As an indigenous group, our land should be sacred to us.  It’s our territory.  That’s where we find the wild animals and trees to make the drums with.  We need the ocean for the turtle shells.  The Garifuna is a civilization.  

We also want to be part of the modern civilization but with everything that comes with autonomy.  We want to call the shots.

The peace treaty was signed the 29th of December, 1996, but there is nothing tangible in the hands of the Garifuna people from the state of Guatemala.  Most of the time we are just used as pawns.  What sells the most is the folkloric representations, like Garifuna dancing, the shaking of the ass.  But there is nothing that we have that is tangible.  

Under the peace agreement, public funds were to be channeled to social investment and to broaden opportunities for indigenous groups held back by discrimination, specifically the Maya, Xinca, and Garifuna. The treaty also promised an economic policy that would optimize growth, prevent processes of economic exclusion, and attack unemployment and impoverishment. 

The document’s high hopes and dreams have not been realized.

We want equal decision-making, and we want financing from the resources of our territory.  I don’t know how many yachts and fancy boats go in to this bay every day, but are they using anything from that activity to educate the Garifuna people?  Let’s get back something from our resources and let’s put that into education, let’s put that into health.

We also need to work together to form our own institutions. We are beginning to talk about establishing an institution for the Garifuna people of Guatemala that would have a headquarters, a base to address any issue that regards the well-being and future of the Garifuna people. 

Livingston, Guatemala, July 15, 2021.

We are also beginning to talk about an academy for the language of the Garifuna people in Guatemala.  We didn’t speak Spanish in my day. I learned Spanish along the way.  

When I was in Belize, people felt shame in speaking Garifuna, and when I came back to Livingston at 15 my identity had been torn completely into pieces. Some of us still have our language intact, but I think we are the last generation that is holding on.  That’s why it’s so important for me to go out there and spread the word. 

My third son was born a couple of houses from where I was born but he was not raised with the language.   Being an activist, I lost track and didn’t teach him Garifuna at home.  I want to be part of the team that is creating this new road where we have to leave it so clear that the language will be understood.

Children playing outside their homes on the Caribbean side of town, Livingston, Guatemala, July 15, 2021.

Livingston, Guatemala, July 15, 2021.

Sanchez’ quest to revive the language, especially among the younger generation, is part of a greater effort to illuminate the richness of Garifuna culture and history.  Considerd the community’s first blogger, Sanchez has exposed readers to much of Garifuna society, its spiritual side as well as its daily reality.  What emerges from Sanchez’s writing is a belief that the Garifuna are on an historical journey, one in which the mission of past generations is carried on by those of the present and future.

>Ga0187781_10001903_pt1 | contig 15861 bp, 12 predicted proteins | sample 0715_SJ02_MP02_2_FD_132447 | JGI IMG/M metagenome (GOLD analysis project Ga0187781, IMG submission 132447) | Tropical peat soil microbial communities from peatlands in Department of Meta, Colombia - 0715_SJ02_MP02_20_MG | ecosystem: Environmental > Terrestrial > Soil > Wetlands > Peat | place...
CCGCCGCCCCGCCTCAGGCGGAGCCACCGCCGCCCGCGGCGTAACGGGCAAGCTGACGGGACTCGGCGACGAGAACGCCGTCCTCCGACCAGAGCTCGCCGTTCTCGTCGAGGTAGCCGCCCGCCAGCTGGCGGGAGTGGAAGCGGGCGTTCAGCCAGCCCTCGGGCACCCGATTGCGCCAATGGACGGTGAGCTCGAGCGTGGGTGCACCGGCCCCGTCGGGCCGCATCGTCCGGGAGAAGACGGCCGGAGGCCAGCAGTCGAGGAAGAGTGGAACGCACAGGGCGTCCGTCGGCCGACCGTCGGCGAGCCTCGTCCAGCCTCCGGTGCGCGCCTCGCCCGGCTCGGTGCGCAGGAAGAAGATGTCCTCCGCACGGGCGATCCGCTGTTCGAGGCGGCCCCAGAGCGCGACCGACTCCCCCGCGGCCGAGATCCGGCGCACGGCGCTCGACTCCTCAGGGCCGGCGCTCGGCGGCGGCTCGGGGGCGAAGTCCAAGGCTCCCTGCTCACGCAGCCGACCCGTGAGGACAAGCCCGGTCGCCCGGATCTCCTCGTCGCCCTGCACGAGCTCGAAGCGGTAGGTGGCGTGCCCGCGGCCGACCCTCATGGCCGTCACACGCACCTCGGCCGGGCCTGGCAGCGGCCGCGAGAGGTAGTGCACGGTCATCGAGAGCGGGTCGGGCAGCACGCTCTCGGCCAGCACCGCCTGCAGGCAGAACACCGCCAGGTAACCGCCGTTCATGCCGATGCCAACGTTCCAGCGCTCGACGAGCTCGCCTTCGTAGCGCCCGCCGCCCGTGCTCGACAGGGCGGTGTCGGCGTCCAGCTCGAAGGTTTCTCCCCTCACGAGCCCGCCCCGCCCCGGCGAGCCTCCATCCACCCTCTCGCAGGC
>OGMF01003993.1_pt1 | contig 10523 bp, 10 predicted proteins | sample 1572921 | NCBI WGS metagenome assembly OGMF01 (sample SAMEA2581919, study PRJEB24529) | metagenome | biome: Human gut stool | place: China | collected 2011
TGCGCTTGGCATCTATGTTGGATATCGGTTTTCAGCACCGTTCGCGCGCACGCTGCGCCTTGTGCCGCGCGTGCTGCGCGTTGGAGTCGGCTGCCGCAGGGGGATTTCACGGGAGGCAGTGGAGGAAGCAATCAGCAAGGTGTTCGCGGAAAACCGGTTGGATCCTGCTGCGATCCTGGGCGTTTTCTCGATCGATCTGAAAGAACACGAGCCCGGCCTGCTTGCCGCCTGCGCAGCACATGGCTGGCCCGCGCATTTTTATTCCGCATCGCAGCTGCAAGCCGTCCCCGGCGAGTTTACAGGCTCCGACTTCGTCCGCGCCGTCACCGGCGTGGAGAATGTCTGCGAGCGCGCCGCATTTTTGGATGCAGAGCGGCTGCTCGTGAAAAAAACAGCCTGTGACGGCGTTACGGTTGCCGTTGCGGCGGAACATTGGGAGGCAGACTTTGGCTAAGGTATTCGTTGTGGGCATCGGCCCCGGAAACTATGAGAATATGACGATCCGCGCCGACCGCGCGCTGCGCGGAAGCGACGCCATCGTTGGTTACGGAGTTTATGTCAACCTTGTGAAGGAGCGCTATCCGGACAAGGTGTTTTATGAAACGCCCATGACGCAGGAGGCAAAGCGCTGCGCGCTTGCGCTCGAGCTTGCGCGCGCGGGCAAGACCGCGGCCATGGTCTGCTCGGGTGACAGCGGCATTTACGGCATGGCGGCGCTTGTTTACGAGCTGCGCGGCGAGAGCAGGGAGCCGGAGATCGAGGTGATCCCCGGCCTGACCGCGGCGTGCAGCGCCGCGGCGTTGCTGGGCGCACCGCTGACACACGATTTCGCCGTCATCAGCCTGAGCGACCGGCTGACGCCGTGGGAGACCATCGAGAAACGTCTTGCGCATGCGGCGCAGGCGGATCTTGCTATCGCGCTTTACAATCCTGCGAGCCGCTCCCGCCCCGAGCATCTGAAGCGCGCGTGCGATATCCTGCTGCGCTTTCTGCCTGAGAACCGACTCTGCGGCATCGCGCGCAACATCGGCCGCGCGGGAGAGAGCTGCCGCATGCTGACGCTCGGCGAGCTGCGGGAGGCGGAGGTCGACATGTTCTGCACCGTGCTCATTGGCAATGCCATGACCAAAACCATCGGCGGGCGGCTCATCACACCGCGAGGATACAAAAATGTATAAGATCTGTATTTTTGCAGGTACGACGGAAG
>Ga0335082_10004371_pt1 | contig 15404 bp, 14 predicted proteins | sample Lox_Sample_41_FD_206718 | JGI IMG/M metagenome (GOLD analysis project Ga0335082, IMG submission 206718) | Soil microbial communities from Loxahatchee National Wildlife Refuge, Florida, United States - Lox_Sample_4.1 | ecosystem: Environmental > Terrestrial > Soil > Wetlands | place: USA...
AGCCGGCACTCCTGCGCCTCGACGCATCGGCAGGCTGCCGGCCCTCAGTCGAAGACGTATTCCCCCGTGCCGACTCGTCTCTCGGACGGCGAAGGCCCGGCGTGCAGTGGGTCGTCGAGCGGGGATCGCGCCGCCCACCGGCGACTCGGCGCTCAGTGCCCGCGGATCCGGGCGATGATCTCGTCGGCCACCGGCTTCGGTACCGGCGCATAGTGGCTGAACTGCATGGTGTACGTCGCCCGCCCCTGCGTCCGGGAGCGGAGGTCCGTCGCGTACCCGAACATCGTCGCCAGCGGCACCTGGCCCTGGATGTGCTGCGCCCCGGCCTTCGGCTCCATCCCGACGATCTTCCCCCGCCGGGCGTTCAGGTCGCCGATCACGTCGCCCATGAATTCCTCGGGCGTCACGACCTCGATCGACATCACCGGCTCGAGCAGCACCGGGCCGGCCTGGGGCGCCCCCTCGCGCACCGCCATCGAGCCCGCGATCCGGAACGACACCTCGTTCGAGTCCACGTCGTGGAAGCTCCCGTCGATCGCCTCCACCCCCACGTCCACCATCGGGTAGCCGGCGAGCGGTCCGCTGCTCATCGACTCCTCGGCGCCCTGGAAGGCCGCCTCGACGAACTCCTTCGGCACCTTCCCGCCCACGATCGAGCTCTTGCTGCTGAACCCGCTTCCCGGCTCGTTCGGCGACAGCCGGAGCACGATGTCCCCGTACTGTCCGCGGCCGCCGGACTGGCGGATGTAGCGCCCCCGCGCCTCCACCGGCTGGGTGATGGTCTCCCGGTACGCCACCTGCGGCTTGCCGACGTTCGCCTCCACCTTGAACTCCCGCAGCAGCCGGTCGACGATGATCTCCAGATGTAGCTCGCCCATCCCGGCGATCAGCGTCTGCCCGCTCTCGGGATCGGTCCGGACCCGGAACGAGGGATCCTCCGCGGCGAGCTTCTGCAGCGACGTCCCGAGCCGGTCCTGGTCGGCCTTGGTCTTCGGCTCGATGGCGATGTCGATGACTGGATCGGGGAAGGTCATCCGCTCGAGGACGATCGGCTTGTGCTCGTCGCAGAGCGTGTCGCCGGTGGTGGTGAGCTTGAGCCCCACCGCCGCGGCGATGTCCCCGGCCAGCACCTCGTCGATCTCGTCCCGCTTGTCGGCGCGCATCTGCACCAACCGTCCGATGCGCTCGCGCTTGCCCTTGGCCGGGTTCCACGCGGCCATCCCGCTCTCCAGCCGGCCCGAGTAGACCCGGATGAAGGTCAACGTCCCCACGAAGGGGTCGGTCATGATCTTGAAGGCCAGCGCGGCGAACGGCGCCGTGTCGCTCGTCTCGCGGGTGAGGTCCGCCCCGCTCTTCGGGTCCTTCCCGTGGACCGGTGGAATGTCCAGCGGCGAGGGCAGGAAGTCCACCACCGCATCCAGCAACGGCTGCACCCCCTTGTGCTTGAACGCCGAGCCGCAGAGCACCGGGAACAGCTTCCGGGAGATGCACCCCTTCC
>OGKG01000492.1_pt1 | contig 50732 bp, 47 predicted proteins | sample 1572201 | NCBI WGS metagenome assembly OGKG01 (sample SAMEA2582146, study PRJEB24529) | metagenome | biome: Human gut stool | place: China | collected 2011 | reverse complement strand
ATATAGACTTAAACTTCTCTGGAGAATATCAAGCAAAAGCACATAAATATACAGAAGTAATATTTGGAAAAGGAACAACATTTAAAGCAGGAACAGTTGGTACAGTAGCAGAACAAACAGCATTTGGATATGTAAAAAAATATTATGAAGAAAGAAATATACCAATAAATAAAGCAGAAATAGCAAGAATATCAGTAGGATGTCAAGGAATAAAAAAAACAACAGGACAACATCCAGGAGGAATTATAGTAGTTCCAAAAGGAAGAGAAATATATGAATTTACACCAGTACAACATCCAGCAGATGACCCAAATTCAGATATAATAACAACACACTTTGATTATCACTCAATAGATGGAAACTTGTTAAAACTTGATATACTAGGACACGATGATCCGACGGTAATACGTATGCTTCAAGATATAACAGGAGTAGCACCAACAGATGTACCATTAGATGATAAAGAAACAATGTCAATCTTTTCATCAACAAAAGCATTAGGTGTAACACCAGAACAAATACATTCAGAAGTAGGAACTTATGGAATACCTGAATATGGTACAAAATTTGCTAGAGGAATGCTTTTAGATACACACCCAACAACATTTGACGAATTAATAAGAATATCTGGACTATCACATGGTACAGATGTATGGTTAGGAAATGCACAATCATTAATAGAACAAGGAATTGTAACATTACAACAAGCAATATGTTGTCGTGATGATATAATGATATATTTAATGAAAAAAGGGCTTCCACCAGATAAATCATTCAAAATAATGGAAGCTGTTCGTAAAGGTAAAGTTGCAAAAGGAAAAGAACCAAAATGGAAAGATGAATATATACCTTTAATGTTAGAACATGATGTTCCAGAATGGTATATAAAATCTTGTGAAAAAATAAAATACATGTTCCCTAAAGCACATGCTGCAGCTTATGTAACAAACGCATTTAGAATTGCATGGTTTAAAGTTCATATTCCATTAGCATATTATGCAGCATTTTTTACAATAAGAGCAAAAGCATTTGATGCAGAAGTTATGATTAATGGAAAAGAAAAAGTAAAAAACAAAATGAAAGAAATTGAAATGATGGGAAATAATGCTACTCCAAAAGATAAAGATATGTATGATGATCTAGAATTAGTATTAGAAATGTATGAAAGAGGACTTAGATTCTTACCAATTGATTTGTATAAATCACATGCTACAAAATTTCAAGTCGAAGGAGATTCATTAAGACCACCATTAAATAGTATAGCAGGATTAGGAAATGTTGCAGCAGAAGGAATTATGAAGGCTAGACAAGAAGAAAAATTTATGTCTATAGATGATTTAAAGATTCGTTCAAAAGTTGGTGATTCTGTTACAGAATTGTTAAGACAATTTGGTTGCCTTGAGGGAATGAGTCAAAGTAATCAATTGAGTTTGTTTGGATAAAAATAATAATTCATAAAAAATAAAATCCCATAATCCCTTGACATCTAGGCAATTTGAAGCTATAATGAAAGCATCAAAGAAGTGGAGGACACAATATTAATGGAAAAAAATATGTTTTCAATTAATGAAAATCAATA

I can speak on behalf of what the dreams of my ancestors were.  They were the ones who paved the way, and I am just a conduit.  In 1802, Marcos Sánchez Díaz came; he is the spiritual guide and founder of Livingston. There are articles on my blog where I state that Marcos Sánchez Díaz held my hand.  He held my hands tight when I would blog. I haven’t blogged since the 14th of August, 2019, and I don’t know if I will pick it back up. It depends on what he tells me, and what the spirits say.

When I was growing up, everything was spiritual at home, but I did not understand then what I do now. We have a mixture of different beliefs. We have beliefs about our ancestors from Africa, their connection with water or their connection with land, their connection with stars, connection with the dead.  In our culture the dead can manifest themselves through the body of a living person, and they can come to you in dreams.  They can come to you in different ways that you might not understand in the moment, but later you put the pieces together. 

I’m just part of this journey that began more than 224 years ago.  The fact remains that the Garifuna were here from 1802, and today we are still crying out against discrimination, injustice. We want to create a route towards justice and peace for the Garifuna people.

We don’t want to shed any more blood for land.  Over two hundred years ago they took our land and killed our people. We were on the verge of genocide.  They did this in Saint Vincent, and that’s why we came here.  There were Garifuna people fighting for their land, and the ones who didn’t succumb landed here.